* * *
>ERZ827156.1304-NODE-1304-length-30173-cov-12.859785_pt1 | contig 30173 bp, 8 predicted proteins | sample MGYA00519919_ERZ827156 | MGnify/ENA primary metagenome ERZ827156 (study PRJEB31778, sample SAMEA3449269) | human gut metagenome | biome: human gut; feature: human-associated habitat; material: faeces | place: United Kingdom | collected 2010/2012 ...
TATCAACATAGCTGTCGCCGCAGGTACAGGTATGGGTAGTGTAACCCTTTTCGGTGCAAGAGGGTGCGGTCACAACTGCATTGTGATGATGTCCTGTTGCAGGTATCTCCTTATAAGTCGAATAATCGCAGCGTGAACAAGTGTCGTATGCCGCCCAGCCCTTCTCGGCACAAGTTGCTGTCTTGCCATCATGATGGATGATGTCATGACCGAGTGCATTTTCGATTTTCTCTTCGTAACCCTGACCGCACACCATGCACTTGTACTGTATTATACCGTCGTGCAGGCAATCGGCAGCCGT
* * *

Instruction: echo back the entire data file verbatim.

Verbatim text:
>ERZ827156.1304-NODE-1304-length-30173-cov-12.859785_pt1 | contig 30173 bp, 8 predicted proteins | sample MGYA00519919_ERZ827156 | MGnify/ENA primary metagenome ERZ827156 (study PRJEB31778, sample SAMEA3449269) | human gut metagenome | biome: human gut; feature: human-associated habitat; material: faeces | place: United Kingdom | collected 2010/2012 ...
TATCAACATAGCTGTCGCCGCAGGTACAGGTATGGGTAGTGTAACCCTTTTCGGTGCAAGAGGGTGCGGTCACAACTGCATTGTGATGATGTCCTGTTGCAGGTATCTCCTTATAAGTCGAATAATCGCAGCGTGAACAAGTGTCGTATGCCGCCCAGCCCTTCTCGGCACAAGTTGCTGTCTTGCCATCATGATGGATGATGTCATGACCGAGTGCATTTTCGATTTTCTCTTCGTAACCCTGACCGCACACCATGCACTTGTACTGTATTATACCGTCGTGCAGGCAATCGGCAGCCGT